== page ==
Visitors to the Pioneer Florida Museum and Village now will be able to see an up-close look at how blacksmiths and woodworkers mastered their crafts as settlers back in the 1800s and 1900s.
Guests will be able to glimpse the tools used back then — whether the craftsmen were pulling forge bellows and shaping hot steel, or operating a foot-powered treadle lathe and turning wood.
The museum, located at 15602 Pioneer Museum Road in Dade City, recently added a full-fledged blacksmith shop and wood wright shop to its extensive collection of reenactment building exhibits.
The new shops were officially unveiled at a dedication ceremony last month at the museum property.
Materials and hand tools for both shops were donated by Paul Rhinesmith, a longtime museum demonstrator and trustee. Both exhibits were named for him.
The new additions took about a year to complete and furnish — as well as replicate something seen at the turn of the century, said Pioneer Museum board president Seth Mann.
Previously, the museum didn’t have any actual working forge or wood wright shop, so smaller blacksmith and woodsmith demonstrations would take place at the museum’s Mabel Jordan Barn, which houses collections of early farm equipment, vintage buggies and carriages.
So, for Mann and other trustees, the new shops make for “a beautiful addition” to the 20-acre museum property that houses an old schoolhouse, a church, an original settler’s home, a general store, a shoe repair shop, a citrus packing house, a train depot and more.
The blacksmith shop measures 24-by-24 feet and the wood wright shop is 24-by-32 feet.
The museum acquired Dade City road bricks to put in the floor of the blacksmith shop, and used beams from one of the railroads, in the building.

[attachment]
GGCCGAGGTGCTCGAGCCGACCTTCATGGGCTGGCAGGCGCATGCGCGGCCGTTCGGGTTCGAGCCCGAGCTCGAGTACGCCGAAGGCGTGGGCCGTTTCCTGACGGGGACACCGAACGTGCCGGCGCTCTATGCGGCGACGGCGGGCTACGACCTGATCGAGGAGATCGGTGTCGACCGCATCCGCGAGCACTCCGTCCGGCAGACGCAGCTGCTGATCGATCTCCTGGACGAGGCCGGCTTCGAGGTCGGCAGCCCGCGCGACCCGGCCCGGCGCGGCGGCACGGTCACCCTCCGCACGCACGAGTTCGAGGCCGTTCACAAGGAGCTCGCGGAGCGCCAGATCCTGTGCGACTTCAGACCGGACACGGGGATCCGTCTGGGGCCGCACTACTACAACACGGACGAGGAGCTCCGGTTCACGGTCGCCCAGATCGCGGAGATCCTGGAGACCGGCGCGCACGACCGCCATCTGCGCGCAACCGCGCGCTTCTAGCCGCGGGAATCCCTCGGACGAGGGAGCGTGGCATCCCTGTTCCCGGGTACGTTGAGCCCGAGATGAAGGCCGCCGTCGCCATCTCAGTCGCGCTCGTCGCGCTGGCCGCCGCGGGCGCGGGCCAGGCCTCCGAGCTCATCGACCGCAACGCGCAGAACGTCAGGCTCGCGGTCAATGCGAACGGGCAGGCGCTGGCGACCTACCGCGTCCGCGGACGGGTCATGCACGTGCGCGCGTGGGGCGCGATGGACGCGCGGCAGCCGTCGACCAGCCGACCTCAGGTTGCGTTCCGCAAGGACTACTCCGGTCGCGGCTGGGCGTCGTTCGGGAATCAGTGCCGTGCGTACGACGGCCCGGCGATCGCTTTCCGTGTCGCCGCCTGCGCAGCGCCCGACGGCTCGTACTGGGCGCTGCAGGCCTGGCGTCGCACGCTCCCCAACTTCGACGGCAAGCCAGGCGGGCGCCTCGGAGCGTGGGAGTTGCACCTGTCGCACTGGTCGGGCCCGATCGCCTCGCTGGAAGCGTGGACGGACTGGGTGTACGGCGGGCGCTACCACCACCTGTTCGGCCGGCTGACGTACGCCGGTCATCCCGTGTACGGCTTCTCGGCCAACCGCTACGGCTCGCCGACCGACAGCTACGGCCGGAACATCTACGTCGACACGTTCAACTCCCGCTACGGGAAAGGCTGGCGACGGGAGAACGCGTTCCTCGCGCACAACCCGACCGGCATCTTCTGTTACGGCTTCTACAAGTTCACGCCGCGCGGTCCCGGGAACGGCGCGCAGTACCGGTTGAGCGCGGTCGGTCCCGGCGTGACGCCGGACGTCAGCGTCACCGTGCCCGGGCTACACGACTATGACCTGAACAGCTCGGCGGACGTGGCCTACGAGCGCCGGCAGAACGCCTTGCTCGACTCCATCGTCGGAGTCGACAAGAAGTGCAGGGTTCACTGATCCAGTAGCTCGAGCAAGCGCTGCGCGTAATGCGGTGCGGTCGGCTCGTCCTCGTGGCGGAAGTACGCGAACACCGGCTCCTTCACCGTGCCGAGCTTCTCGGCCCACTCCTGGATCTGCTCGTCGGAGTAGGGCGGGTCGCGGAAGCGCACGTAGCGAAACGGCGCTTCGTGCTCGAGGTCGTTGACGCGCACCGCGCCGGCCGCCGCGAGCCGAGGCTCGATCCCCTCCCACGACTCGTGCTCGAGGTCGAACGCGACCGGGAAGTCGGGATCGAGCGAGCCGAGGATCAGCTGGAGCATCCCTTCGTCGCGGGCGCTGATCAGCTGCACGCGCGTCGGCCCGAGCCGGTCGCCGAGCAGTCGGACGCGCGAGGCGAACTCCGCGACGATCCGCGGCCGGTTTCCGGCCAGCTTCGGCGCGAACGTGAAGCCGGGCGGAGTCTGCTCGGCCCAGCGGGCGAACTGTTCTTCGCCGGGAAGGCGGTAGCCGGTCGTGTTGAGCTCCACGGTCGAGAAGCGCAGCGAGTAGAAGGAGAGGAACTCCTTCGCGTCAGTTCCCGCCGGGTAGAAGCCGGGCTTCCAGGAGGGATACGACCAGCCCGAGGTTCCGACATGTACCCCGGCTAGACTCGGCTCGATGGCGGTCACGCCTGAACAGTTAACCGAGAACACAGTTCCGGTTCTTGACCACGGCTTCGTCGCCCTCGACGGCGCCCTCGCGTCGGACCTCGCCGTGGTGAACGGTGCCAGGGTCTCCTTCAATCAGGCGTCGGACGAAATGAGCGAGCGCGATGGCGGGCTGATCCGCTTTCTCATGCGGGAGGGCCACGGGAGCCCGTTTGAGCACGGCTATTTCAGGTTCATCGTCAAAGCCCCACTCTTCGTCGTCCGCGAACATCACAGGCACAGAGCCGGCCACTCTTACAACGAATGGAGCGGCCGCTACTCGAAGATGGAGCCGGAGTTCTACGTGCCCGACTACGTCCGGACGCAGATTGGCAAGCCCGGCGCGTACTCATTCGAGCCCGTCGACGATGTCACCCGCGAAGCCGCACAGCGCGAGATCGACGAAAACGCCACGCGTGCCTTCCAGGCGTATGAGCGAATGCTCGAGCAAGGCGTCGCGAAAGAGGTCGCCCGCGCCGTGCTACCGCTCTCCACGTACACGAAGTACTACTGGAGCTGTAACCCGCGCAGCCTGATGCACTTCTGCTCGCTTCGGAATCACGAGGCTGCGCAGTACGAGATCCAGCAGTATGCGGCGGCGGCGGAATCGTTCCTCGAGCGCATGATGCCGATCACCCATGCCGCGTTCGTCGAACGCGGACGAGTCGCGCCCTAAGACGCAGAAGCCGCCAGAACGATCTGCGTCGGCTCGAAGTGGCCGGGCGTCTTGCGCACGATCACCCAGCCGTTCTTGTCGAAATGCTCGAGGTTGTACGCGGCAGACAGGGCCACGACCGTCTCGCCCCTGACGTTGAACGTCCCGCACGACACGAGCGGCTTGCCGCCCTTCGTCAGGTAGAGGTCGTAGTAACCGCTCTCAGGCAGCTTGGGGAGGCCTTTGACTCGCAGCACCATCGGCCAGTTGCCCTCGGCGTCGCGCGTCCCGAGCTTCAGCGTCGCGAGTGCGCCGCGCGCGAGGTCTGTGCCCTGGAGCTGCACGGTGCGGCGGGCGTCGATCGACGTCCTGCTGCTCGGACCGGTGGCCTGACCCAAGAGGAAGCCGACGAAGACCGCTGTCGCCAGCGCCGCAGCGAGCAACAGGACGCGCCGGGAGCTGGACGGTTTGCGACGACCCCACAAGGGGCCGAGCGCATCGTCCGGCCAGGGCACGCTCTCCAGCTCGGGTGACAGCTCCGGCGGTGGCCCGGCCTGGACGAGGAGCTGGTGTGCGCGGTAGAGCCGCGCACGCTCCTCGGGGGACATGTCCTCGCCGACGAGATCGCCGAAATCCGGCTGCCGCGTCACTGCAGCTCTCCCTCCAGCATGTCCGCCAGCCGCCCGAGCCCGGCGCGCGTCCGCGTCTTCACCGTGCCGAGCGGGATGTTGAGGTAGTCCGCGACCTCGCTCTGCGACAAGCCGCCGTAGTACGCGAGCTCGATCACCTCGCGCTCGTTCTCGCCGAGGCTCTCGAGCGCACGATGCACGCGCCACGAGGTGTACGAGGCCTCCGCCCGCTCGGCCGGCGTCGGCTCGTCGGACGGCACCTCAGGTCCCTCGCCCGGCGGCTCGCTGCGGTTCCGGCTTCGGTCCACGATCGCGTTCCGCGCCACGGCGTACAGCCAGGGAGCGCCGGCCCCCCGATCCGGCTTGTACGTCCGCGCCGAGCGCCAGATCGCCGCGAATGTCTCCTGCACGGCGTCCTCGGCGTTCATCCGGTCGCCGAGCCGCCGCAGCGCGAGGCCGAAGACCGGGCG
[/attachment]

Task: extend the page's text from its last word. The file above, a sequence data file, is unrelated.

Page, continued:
The wood wright shop, meanwhile, contains cypress wood from the porch of a historic log cabin in Lacoochee, that soon will be moved to the museum property.
“We try to show people what the businesses looked like,” Mann said. “In historic Pasco, the carpentry shop and the blacksmith shop would’ve been major businesses downtown.”
The museum couldn’t survive without donations from community members, such as the Rhinesmith family, Mann said.
“Most of the buildings and exhibits we have here are contributed, even the land was contributed,” the museum board president said. “It takes the volunteers to come out here and work, the board members, the trustees — we all have to work to try to make the museum a success.”
Rhinesmith, 86, suffers from a rare eye disease and lives in an assisted living facility in Zephyrhills.
But, he and his family were at the dedication ceremony.
His son, Phillip Rhinesmith, said the longtime volunteer dreamed of the museum having standalone blacksmith and woodworking shops when he did demonstrations in the 1990s and the 2000s, up until he began losing his eyesight.
“He knew he wouldn’t be able to demonstrate but still wanted to be able to show his support and donate to the museum,” Phillip Rhinesmith said.
Phillip Rhinesmith said boxes upon boxes of hand tools donated were collected or handmade by his father over many decades.
That includes an extensive collection of rare, vintage Stanley woodworking planes the elder Rhinesmith crafted himself for various projects.
“Everything he built, there were no power tools, no sandpaper, no nails. Everything was friction fit together,” Phillip Rhinesmith said. “He knew if he needed a specific tool for a job, he would copy old designs out of old books and build the planes himself. It’s pretty incredible.”
The son added, “The legacy that he leaves with his tools here, most his collection, it means a lot to the family to be a part of this community.”
Bill Holmes is a new volunteer docent at the wood wright shop and a veteran carpenter.
He said many of Rhinesmith’s donated tools, like a foot-powered treadle lathe, are so rare that he’s only seen them in books or on television.
“The guy was such a craftsman to get this together, to be able to use this stuff,” Holmes said. “All these tools, they’re still in impeccable shape. I can still use them today. A lot of times when you see these tools they’re so beat up, but these are impeccable working pieces.”
Fellow volunteer docent Steve Melton, who helps operate the blacksmith shop, was likewise impressed with Rhinesmith’s collection of donated hand tools, calling them “the real deal.”
Melton added both shops — and the many the items in them — are important for educating schoolchildren that visit the museum each year.
“This introduces to them a lot of the heritage arts,” Melton said, “and so it is just a remarkable addition to this community.”
To learn more about the Pioneer Florida Museum and Village, visit PioneerFloridaMuseum.org.
Published June 19, 2019